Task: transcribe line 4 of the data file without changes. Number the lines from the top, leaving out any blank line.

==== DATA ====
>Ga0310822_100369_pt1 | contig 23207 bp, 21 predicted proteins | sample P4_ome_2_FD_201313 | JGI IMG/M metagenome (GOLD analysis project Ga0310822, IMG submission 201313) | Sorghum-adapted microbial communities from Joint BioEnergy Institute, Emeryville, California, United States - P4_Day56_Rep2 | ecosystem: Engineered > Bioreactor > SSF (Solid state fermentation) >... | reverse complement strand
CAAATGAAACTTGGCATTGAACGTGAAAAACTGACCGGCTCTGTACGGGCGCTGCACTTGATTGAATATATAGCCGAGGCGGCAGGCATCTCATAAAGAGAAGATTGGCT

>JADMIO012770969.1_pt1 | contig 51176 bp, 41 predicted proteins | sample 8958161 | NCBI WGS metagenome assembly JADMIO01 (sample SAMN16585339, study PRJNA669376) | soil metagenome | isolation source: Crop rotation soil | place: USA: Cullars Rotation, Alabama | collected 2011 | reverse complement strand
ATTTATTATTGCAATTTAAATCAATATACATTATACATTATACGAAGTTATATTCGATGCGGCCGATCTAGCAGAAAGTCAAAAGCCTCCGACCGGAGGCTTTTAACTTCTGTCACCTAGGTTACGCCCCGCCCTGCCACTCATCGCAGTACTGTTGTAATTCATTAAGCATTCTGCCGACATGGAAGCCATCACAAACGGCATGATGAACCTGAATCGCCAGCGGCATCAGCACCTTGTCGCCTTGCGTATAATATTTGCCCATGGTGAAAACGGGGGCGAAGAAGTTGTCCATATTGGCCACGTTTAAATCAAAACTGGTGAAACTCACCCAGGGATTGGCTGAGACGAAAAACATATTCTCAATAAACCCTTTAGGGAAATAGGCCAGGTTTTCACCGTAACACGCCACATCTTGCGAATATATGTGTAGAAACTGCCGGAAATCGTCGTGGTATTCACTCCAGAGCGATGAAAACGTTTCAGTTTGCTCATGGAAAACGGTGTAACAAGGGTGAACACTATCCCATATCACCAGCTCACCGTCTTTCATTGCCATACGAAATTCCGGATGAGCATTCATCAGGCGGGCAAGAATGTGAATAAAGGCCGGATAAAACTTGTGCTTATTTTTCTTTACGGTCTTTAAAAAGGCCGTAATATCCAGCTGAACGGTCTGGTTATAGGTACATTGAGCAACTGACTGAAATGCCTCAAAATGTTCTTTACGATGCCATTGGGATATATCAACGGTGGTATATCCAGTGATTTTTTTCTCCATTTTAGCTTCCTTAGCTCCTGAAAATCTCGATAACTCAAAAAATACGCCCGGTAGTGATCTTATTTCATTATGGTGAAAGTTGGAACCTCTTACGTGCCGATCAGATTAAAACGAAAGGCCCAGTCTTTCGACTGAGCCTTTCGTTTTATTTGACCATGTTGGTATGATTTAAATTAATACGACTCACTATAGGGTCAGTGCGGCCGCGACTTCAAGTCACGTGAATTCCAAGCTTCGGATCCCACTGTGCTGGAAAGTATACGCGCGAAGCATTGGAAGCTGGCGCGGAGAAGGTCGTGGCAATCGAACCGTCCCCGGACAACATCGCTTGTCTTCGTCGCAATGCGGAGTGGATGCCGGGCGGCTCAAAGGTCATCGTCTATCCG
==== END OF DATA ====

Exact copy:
ATTTATTATTGCAATTTAAATCAATATACATTATACATTATACGAAGTTATATTCGATGCGGCCGATCTAGCAGAAAGTCAAAAGCCTCCGACCGGAGGCTTTTAACTTCTGTCACCTAGGTTACGCCCCGCCCTGCCACTCATCGCAGTACTGTTGTAATTCATTAAGCATTCTGCCGACATGGAAGCCATCACAAACGGCATGATGAACCTGAATCGCCAGCGGCATCAGCACCTTGTCGCCTTGCGTATAATATTTGCCCATGGTGAAAACGGGGGCGAAGAAGTTGTCCATATTGGCCACGTTTAAATCAAAACTGGTGAAACTCACCCAGGGATTGGCTGAGACGAAAAACATATTCTCAATAAACCCTTTAGGGAAATAGGCCAGGTTTTCACCGTAACACGCCACATCTTGCGAATATATGTGTAGAAACTGCCGGAAATCGTCGTGGTATTCACTCCAGAGCGATGAAAACGTTTCAGTTTGCTCATGGAAAACGGTGTAACAAGGGTGAACACTATCCCATATCACCAGCTCACCGTCTTTCATTGCCATACGAAATTCCGGATGAGCATTCATCAGGCGGGCAAGAATGTGAATAAAGGCCGGATAAAACTTGTGCTTATTTTTCTTTACGGTCTTTAAAAAGGCCGTAATATCCAGCTGAACGGTCTGGTTATAGGTACATTGAGCAACTGACTGAAATGCCTCAAAATGTTCTTTACGATGCCATTGGGATATATCAACGGTGGTATATCCAGTGATTTTTTTCTCCATTTTAGCTTCCTTAGCTCCTGAAAATCTCGATAACTCAAAAAATACGCCCGGTAGTGATCTTATTTCATTATGGTGAAAGTTGGAACCTCTTACGTGCCGATCAGATTAAAACGAAAGGCCCAGTCTTTCGACTGAGCCTTTCGTTTTATTTGACCATGTTGGTATGATTTAAATTAATACGACTCACTATAGGGTCAGTGCGGCCGCGACTTCAAGTCACGTGAATTCCAAGCTTCGGATCCCACTGTGCTGGAAAGTATACGCGCGAAGCATTGGAAGCTGGCGCGGAGAAGGTCGTGGCAATCGAACCGTCCCCGGACAACATCGCTTGTCTTCGTCGCAATGCGGAGTGGATGCCGGGCGGCTCAAAGGTCATCGTCTATCCG